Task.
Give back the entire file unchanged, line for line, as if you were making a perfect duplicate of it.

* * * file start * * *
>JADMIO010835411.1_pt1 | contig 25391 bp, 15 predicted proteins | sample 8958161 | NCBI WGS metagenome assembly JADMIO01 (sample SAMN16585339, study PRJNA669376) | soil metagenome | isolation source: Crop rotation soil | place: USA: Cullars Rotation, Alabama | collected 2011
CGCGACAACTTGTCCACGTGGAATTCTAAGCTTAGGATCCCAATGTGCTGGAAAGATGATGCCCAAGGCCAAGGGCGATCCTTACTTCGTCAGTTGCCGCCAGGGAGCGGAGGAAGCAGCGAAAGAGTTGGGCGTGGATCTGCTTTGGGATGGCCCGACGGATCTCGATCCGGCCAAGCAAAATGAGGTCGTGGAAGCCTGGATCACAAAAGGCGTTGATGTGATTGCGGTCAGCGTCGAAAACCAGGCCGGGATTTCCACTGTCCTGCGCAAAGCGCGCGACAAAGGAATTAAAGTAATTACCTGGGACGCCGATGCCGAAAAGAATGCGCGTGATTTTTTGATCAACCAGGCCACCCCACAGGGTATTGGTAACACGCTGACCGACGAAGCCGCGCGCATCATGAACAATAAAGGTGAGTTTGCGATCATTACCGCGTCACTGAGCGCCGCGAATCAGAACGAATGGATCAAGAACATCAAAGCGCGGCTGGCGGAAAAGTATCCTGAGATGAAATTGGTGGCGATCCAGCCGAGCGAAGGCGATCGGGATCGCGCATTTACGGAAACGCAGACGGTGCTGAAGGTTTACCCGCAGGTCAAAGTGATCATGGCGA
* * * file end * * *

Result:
>JADMIO010835411.1_pt1 | contig 25391 bp, 15 predicted proteins | sample 8958161 | NCBI WGS metagenome assembly JADMIO01 (sample SAMN16585339, study PRJNA669376) | soil metagenome | isolation source: Crop rotation soil | place: USA: Cullars Rotation, Alabama | collected 2011
CGCGACAACTTGTCCACGTGGAATTCTAAGCTTAGGATCCCAATGTGCTGGAAAGATGATGCCCAAGGCCAAGGGCGATCCTTACTTCGTCAGTTGCCGCCAGGGAGCGGAGGAAGCAGCGAAAGAGTTGGGCGTGGATCTGCTTTGGGATGGCCCGACGGATCTCGATCCGGCCAAGCAAAATGAGGTCGTGGAAGCCTGGATCACAAAAGGCGTTGATGTGATTGCGGTCAGCGTCGAAAACCAGGCCGGGATTTCCACTGTCCTGCGCAAAGCGCGCGACAAAGGAATTAAAGTAATTACCTGGGACGCCGATGCCGAAAAGAATGCGCGTGATTTTTTGATCAACCAGGCCACCCCACAGGGTATTGGTAACACGCTGACCGACGAAGCCGCGCGCATCATGAACAATAAAGGTGAGTTTGCGATCATTACCGCGTCACTGAGCGCCGCGAATCAGAACGAATGGATCAAGAACATCAAAGCGCGGCTGGCGGAAAAGTATCCTGAGATGAAATTGGTGGCGATCCAGCCGAGCGAAGGCGATCGGGATCGCGCATTTACGGAAACGCAGACGGTGCTGAAGGTTTACCCGCAGGTCAAAGTGATCATGGCGA